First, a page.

BMW Quantum Computing Challenge seeks new solutions to automotive hurdles
Challenge is open to researchers in industry and academia around the globe; the deadline for submissions is Sept. 24, 2021.
The potential applications and promise of quantum technology are vast, and one of the most promising sectors in which to apply that potential is the automotive industry. To that end, the BMW Group and Amazon Web Services (AWS) are soliciting proposals that leverage quantum technology to help address some of the automotive industry's biggest challenges as part of the BMW Group Quantum Computing Challenge. The challenge is open to researchers in industry and academia around the globe, and the deadline for submissions is Sept. 24, 2021.
Experts from the BMW Group identified more than 50 challenges where quantum computing could play a role in their industry. Working in conjunction with the Amazon Quantum Solutions Lab Professional Services team, the teams narrowed the focus to four challenges:
- Optimization of sensor positions for automated driving functions;
- Simulation of material deformation in the production process;
- Optimization of pre-production vehicle configuration; and
- Machine learning for automated quality assessment.
“Quantum computing is an emergent technology. While it may not affect production workloads in the short term, the BMW Group wants to explore how this technology could impact its business in the long run,” said Martin Schuetz, a Quantum Solutions Lab senior research scientist. “This challenge is about providing new ideas and new algorithms that can leverage quantum technology in a real-world capacity. To aid entrants in their submissions, we’re offering the opportunity to use Amazon Braket to develop and test their solutions, underscoring the benefit of AWS in this work.”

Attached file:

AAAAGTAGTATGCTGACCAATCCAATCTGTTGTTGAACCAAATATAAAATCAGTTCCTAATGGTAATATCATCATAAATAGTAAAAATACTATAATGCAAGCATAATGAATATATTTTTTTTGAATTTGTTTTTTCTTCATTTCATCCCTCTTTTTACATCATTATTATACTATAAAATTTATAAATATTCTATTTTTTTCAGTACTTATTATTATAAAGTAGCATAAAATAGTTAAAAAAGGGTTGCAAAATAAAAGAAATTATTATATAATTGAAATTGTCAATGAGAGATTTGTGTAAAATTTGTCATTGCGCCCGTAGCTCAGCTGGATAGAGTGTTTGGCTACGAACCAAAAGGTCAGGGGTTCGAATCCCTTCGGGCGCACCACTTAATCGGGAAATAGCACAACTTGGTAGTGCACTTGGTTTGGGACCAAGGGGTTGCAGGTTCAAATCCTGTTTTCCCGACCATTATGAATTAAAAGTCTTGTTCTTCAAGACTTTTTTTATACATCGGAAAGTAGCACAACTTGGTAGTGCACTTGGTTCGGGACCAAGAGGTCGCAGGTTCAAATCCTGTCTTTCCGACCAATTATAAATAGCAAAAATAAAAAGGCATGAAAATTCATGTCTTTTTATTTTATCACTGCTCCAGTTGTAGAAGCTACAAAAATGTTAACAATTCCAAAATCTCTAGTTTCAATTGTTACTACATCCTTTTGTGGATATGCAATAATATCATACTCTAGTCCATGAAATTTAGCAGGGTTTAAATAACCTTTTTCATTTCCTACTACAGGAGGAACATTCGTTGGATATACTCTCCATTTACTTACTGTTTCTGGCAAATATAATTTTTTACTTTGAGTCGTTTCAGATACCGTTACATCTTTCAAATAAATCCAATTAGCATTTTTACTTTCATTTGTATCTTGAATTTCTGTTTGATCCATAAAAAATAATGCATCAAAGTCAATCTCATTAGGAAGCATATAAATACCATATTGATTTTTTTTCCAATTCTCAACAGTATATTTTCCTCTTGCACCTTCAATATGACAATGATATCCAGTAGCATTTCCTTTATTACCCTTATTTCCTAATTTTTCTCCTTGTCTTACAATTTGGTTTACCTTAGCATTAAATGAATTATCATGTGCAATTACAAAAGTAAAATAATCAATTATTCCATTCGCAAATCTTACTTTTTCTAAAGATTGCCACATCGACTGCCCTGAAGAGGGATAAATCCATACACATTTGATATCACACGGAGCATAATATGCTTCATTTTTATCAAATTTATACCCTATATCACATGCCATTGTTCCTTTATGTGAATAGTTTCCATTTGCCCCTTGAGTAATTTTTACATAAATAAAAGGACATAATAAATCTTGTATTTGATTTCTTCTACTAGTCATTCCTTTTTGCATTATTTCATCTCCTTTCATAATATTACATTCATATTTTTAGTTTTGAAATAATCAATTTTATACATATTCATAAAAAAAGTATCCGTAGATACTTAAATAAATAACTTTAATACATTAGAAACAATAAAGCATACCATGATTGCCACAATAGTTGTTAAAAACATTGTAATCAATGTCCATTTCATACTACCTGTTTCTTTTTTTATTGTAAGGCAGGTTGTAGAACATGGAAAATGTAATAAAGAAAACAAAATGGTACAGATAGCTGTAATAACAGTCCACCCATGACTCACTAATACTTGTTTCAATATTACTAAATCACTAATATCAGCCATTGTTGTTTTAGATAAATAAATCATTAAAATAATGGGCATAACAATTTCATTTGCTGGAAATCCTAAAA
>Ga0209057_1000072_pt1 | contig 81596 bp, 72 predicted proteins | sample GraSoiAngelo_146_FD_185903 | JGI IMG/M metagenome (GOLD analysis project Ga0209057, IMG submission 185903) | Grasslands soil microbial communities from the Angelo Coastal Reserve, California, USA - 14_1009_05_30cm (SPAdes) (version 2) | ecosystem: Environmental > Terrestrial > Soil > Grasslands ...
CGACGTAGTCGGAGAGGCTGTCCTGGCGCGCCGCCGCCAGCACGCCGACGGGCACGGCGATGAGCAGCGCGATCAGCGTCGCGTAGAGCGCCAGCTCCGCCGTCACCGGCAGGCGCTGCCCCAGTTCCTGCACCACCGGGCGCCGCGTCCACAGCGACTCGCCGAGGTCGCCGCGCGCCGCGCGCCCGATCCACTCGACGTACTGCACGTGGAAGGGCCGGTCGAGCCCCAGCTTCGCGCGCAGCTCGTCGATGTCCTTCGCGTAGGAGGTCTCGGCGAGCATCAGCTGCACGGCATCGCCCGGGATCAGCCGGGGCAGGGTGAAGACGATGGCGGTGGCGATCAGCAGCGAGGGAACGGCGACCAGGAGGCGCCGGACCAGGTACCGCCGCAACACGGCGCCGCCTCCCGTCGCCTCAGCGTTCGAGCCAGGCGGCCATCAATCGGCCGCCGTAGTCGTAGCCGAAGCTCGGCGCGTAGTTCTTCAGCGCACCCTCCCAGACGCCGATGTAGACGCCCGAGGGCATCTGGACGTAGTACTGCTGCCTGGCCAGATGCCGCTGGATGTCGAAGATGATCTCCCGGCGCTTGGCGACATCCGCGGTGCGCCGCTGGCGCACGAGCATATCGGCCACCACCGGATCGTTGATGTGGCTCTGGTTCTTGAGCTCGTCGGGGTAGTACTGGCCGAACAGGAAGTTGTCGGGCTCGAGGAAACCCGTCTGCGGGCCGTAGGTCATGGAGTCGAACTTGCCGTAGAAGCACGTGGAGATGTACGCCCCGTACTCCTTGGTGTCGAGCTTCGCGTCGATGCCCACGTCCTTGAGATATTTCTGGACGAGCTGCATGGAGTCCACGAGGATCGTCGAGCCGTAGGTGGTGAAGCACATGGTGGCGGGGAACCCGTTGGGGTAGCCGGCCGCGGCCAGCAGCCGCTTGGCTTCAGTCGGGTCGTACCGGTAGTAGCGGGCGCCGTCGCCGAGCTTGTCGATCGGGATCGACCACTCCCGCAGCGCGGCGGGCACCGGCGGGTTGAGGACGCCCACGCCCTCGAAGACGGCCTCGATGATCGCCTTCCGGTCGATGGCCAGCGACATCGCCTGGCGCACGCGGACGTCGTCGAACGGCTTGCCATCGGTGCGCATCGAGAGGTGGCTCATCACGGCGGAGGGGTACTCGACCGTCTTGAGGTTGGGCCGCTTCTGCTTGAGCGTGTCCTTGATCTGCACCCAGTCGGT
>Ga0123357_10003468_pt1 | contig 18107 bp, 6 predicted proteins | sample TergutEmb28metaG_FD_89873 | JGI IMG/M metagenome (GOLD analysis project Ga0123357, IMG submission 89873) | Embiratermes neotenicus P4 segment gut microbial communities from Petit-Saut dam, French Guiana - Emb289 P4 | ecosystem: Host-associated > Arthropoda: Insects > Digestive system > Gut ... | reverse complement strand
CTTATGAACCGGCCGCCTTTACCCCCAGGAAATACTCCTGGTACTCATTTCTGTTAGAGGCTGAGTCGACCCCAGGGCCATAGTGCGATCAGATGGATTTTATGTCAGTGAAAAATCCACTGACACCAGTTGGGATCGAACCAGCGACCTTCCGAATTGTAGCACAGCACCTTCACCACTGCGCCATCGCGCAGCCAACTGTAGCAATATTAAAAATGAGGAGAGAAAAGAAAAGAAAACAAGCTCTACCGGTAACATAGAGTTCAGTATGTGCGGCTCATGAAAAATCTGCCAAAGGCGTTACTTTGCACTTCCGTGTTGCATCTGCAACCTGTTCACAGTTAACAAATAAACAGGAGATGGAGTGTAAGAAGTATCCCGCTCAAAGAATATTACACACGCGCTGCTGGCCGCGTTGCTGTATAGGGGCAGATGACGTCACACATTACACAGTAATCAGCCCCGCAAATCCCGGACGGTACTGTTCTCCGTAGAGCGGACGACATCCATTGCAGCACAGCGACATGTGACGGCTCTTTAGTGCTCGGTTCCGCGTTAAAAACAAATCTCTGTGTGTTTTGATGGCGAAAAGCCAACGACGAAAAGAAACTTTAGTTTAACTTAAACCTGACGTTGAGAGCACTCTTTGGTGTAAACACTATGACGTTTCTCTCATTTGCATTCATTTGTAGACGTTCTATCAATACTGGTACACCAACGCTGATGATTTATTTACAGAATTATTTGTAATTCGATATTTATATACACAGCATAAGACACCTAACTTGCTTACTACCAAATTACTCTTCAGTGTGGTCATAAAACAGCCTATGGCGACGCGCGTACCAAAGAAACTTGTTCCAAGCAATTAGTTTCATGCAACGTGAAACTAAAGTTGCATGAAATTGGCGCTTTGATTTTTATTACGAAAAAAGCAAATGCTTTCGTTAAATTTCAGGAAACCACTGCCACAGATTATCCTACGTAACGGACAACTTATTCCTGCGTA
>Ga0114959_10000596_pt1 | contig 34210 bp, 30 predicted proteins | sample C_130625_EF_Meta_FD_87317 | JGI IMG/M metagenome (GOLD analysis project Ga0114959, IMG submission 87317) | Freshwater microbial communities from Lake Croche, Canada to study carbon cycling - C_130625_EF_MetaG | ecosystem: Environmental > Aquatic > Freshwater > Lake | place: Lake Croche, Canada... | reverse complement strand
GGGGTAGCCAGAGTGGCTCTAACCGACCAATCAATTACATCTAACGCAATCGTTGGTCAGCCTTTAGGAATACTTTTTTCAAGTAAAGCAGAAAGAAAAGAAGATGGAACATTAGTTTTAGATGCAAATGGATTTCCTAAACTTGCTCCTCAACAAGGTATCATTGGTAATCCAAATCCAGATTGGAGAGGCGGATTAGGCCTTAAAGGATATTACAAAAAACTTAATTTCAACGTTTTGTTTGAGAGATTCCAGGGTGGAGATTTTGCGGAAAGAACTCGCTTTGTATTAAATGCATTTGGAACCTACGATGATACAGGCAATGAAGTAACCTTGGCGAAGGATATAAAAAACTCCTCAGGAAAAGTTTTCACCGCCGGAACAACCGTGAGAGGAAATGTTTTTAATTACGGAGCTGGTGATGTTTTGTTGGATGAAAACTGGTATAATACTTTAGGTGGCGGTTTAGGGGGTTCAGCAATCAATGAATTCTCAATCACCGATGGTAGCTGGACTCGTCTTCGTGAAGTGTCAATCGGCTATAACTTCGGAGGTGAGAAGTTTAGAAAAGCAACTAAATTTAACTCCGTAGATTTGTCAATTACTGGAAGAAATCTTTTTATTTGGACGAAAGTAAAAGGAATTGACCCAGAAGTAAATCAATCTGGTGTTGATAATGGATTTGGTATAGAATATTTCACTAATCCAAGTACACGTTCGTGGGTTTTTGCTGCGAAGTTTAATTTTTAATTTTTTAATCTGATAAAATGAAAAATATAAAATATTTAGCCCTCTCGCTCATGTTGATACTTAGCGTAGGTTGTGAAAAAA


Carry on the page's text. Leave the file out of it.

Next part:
The challenge is an extension of an existing relationship between AWS and BMW. Last year, the BMW Group moved its on-premises data lake to AWS. The Cloud Data Hub, which was announced at re:Invent 2020, processes and combines anonymized data from vehicle sensors and other sources to make it easily accessible for internal teams creating customer-facing and internal applications.
The challenge has two rounds. In the first, participants submit a proposal for one of four use case challenges. In the second, teams with the top three submissions in each use case will be asked to develop their solutions. The final, virtual presentation to the competition’s judging panel, including domain experts from BMW and AWS, will take place in December. The winners will be announced at the Q2B quantum computing industry conference in December.
AWS is providing credits for entrants to use Amazon Braket to encourage development and testing of the quantum algorithms submitted. Amazon Braket provides a development environment to explore and build quantum algorithms, test them on quantum circuit simulators, and run them on a variety of quantum computers.